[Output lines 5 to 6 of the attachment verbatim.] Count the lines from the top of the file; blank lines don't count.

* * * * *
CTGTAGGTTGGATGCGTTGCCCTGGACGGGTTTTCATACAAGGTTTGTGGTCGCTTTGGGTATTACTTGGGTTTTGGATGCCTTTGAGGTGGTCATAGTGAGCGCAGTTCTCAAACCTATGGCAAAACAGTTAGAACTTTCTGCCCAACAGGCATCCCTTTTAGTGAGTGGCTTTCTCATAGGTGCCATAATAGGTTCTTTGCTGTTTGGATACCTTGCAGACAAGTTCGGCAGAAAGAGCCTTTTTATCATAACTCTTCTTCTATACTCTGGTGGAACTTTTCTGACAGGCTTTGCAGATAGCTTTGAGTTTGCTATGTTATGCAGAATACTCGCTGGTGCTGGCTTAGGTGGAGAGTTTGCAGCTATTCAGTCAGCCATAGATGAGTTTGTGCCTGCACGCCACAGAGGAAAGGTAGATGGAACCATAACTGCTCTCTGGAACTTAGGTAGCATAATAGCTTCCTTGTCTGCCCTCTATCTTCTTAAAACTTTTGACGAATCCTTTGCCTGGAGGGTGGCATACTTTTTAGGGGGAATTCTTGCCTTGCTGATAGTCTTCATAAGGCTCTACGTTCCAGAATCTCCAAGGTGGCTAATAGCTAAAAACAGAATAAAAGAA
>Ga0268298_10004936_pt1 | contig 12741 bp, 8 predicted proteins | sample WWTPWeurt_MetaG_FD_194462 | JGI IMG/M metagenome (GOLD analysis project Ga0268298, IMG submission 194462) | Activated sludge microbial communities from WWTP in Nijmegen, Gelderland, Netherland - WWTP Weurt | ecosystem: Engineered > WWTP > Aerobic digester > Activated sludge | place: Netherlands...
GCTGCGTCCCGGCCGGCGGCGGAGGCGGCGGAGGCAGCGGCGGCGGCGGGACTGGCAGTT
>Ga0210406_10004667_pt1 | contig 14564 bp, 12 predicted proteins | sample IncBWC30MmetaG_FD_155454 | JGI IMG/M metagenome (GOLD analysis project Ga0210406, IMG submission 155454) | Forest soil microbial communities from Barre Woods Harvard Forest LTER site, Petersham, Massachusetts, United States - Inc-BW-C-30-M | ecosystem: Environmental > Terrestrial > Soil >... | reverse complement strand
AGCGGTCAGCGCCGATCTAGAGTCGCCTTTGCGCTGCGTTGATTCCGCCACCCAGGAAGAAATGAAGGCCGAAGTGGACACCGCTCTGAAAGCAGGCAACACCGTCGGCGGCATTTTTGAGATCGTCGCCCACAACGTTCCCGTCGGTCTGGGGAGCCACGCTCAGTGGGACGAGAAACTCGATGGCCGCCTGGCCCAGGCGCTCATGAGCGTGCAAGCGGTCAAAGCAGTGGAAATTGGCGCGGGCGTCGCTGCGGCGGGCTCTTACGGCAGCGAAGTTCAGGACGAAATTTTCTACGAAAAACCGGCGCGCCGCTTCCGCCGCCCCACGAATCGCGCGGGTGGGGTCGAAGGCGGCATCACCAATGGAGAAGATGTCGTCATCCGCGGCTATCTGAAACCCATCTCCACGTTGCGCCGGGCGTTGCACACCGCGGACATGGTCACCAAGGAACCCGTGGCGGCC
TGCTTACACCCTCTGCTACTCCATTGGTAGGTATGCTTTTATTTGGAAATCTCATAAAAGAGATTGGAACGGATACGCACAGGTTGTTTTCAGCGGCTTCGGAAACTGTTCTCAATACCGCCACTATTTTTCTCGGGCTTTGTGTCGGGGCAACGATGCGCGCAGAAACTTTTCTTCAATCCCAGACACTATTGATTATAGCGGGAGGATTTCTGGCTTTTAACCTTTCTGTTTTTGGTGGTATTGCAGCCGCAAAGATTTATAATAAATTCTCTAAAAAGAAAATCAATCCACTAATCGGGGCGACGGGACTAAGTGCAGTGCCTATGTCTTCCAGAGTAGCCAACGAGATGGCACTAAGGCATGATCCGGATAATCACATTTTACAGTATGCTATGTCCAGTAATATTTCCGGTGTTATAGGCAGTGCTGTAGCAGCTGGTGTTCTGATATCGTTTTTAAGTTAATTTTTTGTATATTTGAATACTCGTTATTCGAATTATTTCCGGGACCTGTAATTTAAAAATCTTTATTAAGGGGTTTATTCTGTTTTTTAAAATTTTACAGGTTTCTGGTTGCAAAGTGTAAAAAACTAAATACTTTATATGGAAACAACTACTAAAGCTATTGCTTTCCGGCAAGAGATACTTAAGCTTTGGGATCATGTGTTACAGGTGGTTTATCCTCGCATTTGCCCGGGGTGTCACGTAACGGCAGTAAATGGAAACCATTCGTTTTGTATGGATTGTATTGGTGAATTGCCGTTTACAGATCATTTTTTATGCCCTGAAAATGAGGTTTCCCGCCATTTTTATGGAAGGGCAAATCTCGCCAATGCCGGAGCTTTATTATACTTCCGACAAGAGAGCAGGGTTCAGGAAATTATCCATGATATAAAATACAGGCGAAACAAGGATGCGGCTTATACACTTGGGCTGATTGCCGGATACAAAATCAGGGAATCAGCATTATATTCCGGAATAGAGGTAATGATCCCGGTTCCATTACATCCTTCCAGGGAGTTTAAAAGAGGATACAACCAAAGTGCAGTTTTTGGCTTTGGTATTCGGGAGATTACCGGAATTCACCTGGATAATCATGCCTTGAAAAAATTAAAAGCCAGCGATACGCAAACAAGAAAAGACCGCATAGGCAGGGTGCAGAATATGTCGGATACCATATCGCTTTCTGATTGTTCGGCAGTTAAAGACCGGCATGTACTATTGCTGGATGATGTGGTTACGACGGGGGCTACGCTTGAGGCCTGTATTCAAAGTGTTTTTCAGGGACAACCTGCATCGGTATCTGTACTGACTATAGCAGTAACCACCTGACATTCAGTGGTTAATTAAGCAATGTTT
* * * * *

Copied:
AGCGGTCAGCGCCGATCTAGAGTCGCCTTTGCGCTGCGTTGATTCCGCCACCCAGGAAGAAATGAAGGCCGAAGTGGACACCGCTCTGAAAGCAGGCAACACCGTCGGCGGCATTTTTGAGATCGTCGCCCACAACGTTCCCGTCGGTCTGGGGAGCCACGCTCAGTGGGACGAGAAACTCGATGGCCGCCTGGCCCAGGCGCTCATGAGCGTGCAAGCGGTCAAAGCAGTGGAAATTGGCGCGGGCGTCGCTGCGGCGGGCTCTTACGGCAGCGAAGTTCAGGACGAAATTTTCTACGAAAAACCGGCGCGCCGCTTCCGCCGCCCCACGAATCGCGCGGGTGGGGTCGAAGGCGGCATCACCAATGGAGAAGATGTCGTCATCCGCGGCTATCTGAAACCCATCTCCACGTTGCGCCGGGCGTTGCACACCGCGGACATGGTCACCAAGGAACCCGTGGCGGCC
TGCTTACACCCTCTGCTACTCCATTGGTAGGTATGCTTTTATTTGGAAATCTCATAAAAGAGATTGGAACGGATACGCACAGGTTGTTTTCAGCGGCTTCGGAAACTGTTCTCAATACCGCCACTATTTTTCTCGGGCTTTGTGTCGGGGCAACGATGCGCGCAGAAACTTTTCTTCAATCCCAGACACTATTGATTATAGCGGGAGGATTTCTGGCTTTTAACCTTTCTGTTTTTGGTGGTATTGCAGCCGCAAAGATTTATAATAAATTCTCTAAAAAGAAAATCAATCCACTAATCGGGGCGACGGGACTAAGTGCAGTGCCTATGTCTTCCAGAGTAGCCAACGAGATGGCACTAAGGCATGATCCGGATAATCACATTTTACAGTATGCTATGTCCAGTAATATTTCCGGTGTTATAGGCAGTGCTGTAGCAGCTGGTGTTCTGATATCGTTTTTAAGTTAATTTTTTGTATATTTGAATACTCGTTATTCGAATTATTTCCGGGACCTGTAATTTAAAAATCTTTATTAAGGGGTTTATTCTGTTTTTTAAAATTTTACAGGTTTCTGGTTGCAAAGTGTAAAAAACTAAATACTTTATATGGAAACAACTACTAAAGCTATTGCTTTCCGGCAAGAGATACTTAAGCTTTGGGATCATGTGTTACAGGTGGTTTATCCTCGCATTTGCCCGGGGTGTCACGTAACGGCAGTAAATGGAAACCATTCGTTTTGTATGGATTGTATTGGTGAATTGCCGTTTACAGATCATTTTTTATGCCCTGAAAATGAGGTTTCCCGCCATTTTTATGGAAGGGCAAATCTCGCCAATGCCGGAGCTTTATTATACTTCCGACAAGAGAGCAGGGTTCAGGAAATTATCCATGATATAAAATACAGGCGAAACAAGGATGCGGCTTATACACTTGGGCTGATTGCCGGATACAAAATCAGGGAATCAGCATTATATTCCGGAATAGAGGTAATGATCCCGGTTCCATTACATCCTTCCAGGGAGTTTAAAAGAGGATACAACCAAAGTGCAGTTTTTGGCTTTGGTATTCGGGAGATTACCGGAATTCACCTGGATAATCATGCCTTGAAAAAATTAAAAGCCAGCGATACGCAAACAAGAAAAGACCGCATAGGCAGGGTGCAGAATATGTCGGATACCATATCGCTTTCTGATTGTTCGGCAGTTAAAGACCGGCATGTACTATTGCTGGATGATGTGGTTACGACGGGGGCTACGCTTGAGGCCTGTATTCAAAGTGTTTTTCAGGGACAACCTGCATCGGTATCTGTACTGACTATAGCAGTAACCACCTGACATTCAGTGGTTAATTAAGCAATGTTT